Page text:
Study Says Children Raised with a Dog Have Lower Blood Pressure

A new Israeli study authored by Dr. Michel Balaish, Director of the Veterinary Institute at the Ministry of Agriculture & Rural Development, has discovered that the blood pressure of children who were raised with a dog in the house were lower than children who were raised without one, according to Israeli media.


It is wildly known that having an animal in the house can greatly reduce stress and anxiety among pet owners and can even lead to a longer life. In fact, some doctors even prescribe therapy dogs or recommend that a patient adopt an animal if their anxiety or depression is severe enough, as opposed to normal medications.

Although it has been discovered in past studies that introducing a dog into a room will immediately reduce the blood pressure of a young child, there have been no studies conducted that have determined if children growing up with a dog in the house do in fact have lower blood pressure, according to Israel Hayom.

The observational clinical trial had a sample size of 229 children, ages six to nine, chosen from two different schools in the Shoham area, just southeast of Tel Aviv. The children’s blood pressure were checked at three different times throughout the day – during class, during relaxation and during times of stress (such as reading an excerpt from a text to the class). The process was tracked through questionnaires and daily diaries the parents of the children kept throughout the process.

The blood pressure of children who raised a dog had an average measurement of 4.5mm Hg during times of stress, whereas the rate dropped as expected during times of relaxation, the difference was not significant to the findings.

“The study shows that raising a dog at home is associated with low blood pressure during stressful situations in children and that owning a dog has added health value,” Dr. Blaish explained.

In a related development, UK-based researchers found in that by combining information from different senses dogs form abstract mental representations of positive and negative emotional states in people.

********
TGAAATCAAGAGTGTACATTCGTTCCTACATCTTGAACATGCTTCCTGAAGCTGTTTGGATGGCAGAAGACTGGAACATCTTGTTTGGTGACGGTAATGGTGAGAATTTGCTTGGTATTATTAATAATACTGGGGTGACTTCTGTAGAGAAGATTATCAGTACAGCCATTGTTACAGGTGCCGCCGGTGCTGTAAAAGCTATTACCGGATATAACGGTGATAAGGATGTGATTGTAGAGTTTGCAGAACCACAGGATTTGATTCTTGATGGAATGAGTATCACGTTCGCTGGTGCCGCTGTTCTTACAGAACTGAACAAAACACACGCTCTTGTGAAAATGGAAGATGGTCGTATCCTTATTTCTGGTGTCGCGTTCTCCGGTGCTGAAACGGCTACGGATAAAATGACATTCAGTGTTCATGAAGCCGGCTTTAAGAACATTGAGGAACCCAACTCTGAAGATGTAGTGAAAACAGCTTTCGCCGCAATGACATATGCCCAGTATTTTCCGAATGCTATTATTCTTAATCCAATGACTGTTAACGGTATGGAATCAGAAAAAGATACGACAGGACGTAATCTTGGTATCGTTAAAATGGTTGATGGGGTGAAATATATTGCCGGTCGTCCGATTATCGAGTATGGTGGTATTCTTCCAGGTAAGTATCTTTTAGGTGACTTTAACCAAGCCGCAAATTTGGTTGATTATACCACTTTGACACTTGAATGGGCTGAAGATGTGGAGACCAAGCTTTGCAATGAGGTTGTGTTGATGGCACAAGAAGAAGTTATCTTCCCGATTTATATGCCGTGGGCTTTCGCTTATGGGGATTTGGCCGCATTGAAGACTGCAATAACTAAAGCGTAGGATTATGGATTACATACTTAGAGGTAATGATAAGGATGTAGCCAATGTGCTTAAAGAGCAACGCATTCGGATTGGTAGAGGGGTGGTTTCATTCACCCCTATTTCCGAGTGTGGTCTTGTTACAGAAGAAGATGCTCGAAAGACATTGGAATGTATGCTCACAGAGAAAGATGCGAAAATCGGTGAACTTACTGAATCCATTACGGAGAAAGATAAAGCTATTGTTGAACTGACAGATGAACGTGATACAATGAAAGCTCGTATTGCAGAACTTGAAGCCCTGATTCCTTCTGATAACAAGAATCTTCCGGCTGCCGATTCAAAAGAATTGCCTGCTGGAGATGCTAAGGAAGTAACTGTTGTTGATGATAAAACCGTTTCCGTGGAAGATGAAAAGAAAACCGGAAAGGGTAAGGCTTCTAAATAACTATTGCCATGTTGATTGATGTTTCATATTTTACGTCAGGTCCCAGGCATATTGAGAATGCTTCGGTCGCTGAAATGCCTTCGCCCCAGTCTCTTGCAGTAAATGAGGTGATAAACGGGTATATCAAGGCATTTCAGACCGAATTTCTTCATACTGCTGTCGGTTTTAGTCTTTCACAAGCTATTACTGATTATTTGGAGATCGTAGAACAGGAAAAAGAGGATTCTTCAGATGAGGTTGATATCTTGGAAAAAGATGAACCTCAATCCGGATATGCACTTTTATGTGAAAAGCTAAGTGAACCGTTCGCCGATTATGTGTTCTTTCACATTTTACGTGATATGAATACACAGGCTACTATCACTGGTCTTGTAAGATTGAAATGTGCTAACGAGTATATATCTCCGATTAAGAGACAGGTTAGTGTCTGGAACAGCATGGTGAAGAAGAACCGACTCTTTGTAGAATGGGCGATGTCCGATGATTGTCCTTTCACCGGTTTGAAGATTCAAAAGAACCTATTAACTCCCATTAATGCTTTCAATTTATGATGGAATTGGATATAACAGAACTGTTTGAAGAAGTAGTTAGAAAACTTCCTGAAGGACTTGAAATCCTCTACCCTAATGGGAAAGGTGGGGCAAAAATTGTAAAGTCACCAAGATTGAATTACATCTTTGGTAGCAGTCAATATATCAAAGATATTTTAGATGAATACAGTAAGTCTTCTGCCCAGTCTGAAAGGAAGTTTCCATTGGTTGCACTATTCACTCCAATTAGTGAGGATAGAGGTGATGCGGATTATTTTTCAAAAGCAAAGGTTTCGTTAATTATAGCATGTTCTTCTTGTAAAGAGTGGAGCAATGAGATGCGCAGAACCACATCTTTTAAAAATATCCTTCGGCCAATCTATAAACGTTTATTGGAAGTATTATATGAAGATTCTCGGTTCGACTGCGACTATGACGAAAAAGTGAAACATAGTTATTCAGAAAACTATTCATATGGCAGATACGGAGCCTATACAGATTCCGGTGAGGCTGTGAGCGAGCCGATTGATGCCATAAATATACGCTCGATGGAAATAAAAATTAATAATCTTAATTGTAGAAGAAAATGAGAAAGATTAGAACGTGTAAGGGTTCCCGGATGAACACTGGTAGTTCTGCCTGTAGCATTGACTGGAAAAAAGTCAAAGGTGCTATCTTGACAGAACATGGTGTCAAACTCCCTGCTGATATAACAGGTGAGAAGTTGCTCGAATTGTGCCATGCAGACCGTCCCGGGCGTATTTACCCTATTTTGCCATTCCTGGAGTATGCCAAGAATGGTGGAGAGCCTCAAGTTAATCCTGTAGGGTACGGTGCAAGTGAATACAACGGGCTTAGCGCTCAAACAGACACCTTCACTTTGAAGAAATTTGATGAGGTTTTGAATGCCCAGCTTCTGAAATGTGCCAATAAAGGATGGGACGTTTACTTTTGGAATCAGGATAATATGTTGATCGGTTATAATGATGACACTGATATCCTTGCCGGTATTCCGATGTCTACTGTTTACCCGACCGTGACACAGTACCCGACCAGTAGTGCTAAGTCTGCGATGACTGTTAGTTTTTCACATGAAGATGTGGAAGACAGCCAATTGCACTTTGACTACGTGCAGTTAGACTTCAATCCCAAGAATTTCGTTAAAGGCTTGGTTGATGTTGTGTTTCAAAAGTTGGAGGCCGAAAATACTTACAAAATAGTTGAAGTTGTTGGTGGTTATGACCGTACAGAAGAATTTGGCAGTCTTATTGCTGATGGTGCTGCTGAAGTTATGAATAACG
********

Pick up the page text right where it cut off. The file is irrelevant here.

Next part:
“Our dog Bamba gives me a sense of security and good feeling. I feel really happy with her and when I’m sad she comforts me. It’s fun to play and hug her. Sometimes, when I have nothing to do, I just lie with her. I have never lived without a dog in the family and I can not imagine my life any differently,” said eight-year-old dog-owner Yaara.

Yaara’s statement can be confirmed by previous studies in the past that have shown that dogs can differentiate between human emotions from signs such as facial expressions. However, this is not the same as emotional recognition, according to Dr Kun Guo, from the University of Lincoln’s School of Psychology.

“This is the first empirical experiment that will show dogs can integrate visual and oratory inputs to understand or differentiate human emotion as dog emotion,” Kun told Reuters.

Experiments were carried out by a team of animal behavior experts and psychologists at the University of Lincoln, UK, and University of Sao Paulo, Brazil.

They presented 17 untrained domestic dogs with images and sounds conveying either positive or negative emotional expressions in humans and dogs.

The dogs used in the testing were unfamiliar with the procedure; avoiding any chance of conditioning. The vocalization sound accompanying the human faces was also unfamiliar.

“We used Portuguese to British dogs so they weren’t habituated with any words, they weren’t familiar with any words. So, we wanted to see if the dogs could assess the emotional content of the human voices and whether they would actually discriminate the emotional information within them,” explained Natalia De Souza Albuquerque, a PhD student in experimental psychology.

The results, published recently in the Royal Society journal Biology Letters, found that dogs spent significantly longer looking at the facial expressions which matched the emotional state of the vocalization, for both human and canine subjects.

“What we found is that when dogs were hearing positive sounds they would look longer to positive faces, both human and dog. And when they were listening to negative sounds they would look longer to negative, angry faces,” added De Souza Albuquerque.

The study shows that dogs can integrate two different sources of sensory information into a perception of emotion in both humans and dogs. This means dogs must have a system of internal categorization of emotional states. Among animal groups, it’s a cognitive ability previously only evidenced in primates.

Click here to read more.

SOURCE: Jerusalem Post, Zachary Keyser